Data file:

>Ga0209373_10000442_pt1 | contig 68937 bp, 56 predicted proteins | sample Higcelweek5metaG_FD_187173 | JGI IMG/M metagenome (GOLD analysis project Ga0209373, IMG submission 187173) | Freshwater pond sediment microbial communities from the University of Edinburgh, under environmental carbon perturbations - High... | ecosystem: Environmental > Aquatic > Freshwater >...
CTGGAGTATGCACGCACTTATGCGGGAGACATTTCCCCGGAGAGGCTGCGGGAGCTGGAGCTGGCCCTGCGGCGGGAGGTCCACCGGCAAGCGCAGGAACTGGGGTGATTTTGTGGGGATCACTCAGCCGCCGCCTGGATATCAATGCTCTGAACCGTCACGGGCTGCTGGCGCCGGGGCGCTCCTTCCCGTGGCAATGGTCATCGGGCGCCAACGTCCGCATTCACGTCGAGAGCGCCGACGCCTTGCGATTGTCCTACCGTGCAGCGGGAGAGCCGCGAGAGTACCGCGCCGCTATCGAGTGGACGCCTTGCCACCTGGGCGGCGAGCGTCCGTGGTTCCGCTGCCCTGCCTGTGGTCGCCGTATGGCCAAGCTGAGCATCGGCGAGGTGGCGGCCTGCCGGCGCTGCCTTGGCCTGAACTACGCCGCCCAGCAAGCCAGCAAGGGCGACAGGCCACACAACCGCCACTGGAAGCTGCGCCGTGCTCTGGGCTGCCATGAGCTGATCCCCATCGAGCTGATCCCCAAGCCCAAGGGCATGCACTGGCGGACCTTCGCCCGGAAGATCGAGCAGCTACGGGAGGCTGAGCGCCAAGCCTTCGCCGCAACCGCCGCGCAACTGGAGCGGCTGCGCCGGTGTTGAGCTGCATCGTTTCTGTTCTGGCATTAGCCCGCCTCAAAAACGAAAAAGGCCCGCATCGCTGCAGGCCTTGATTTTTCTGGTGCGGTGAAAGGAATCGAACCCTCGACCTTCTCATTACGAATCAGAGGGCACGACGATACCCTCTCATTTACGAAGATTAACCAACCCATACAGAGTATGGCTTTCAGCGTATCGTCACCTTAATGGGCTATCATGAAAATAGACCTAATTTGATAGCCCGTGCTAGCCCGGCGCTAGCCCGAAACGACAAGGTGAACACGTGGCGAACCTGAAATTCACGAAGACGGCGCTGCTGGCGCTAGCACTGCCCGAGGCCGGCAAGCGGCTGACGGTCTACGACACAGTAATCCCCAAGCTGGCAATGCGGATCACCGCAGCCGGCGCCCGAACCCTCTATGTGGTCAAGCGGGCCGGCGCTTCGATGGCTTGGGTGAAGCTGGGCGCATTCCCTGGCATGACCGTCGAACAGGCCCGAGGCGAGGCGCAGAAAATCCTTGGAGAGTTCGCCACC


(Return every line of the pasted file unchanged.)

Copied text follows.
>Ga0209373_10000442_pt1 | contig 68937 bp, 56 predicted proteins | sample Higcelweek5metaG_FD_187173 | JGI IMG/M metagenome (GOLD analysis project Ga0209373, IMG submission 187173) | Freshwater pond sediment microbial communities from the University of Edinburgh, under environmental carbon perturbations - High... | ecosystem: Environmental > Aquatic > Freshwater >...
CTGGAGTATGCACGCACTTATGCGGGAGACATTTCCCCGGAGAGGCTGCGGGAGCTGGAGCTGGCCCTGCGGCGGGAGGTCCACCGGCAAGCGCAGGAACTGGGGTGATTTTGTGGGGATCACTCAGCCGCCGCCTGGATATCAATGCTCTGAACCGTCACGGGCTGCTGGCGCCGGGGCGCTCCTTCCCGTGGCAATGGTCATCGGGCGCCAACGTCCGCATTCACGTCGAGAGCGCCGACGCCTTGCGATTGTCCTACCGTGCAGCGGGAGAGCCGCGAGAGTACCGCGCCGCTATCGAGTGGACGCCTTGCCACCTGGGCGGCGAGCGTCCGTGGTTCCGCTGCCCTGCCTGTGGTCGCCGTATGGCCAAGCTGAGCATCGGCGAGGTGGCGGCCTGCCGGCGCTGCCTTGGCCTGAACTACGCCGCCCAGCAAGCCAGCAAGGGCGACAGGCCACACAACCGCCACTGGAAGCTGCGCCGTGCTCTGGGCTGCCATGAGCTGATCCCCATCGAGCTGATCCCCAAGCCCAAGGGCATGCACTGGCGGACCTTCGCCCGGAAGATCGAGCAGCTACGGGAGGCTGAGCGCCAAGCCTTCGCCGCAACCGCCGCGCAACTGGAGCGGCTGCGCCGGTGTTGAGCTGCATCGTTTCTGTTCTGGCATTAGCCCGCCTCAAAAACGAAAAAGGCCCGCATCGCTGCAGGCCTTGATTTTTCTGGTGCGGTGAAAGGAATCGAACCCTCGACCTTCTCATTACGAATCAGAGGGCACGACGATACCCTCTCATTTACGAAGATTAACCAACCCATACAGAGTATGGCTTTCAGCGTATCGTCACCTTAATGGGCTATCATGAAAATAGACCTAATTTGATAGCCCGTGCTAGCCCGGCGCTAGCCCGAAACGACAAGGTGAACACGTGGCGAACCTGAAATTCACGAAGACGGCGCTGCTGGCGCTAGCACTGCCCGAGGCCGGCAAGCGGCTGACGGTCTACGACACAGTAATCCCCAAGCTGGCAATGCGGATCACCGCAGCCGGCGCCCGAACCCTCTATGTGGTCAAGCGGGCCGGCGCTTCGATGGCTTGGGTGAAGCTGGGCGCATTCCCTGGCATGACCGTCGAACAGGCCCGAGGCGAGGCGCAGAAAATCCTTGGAGAGTTCGCCACC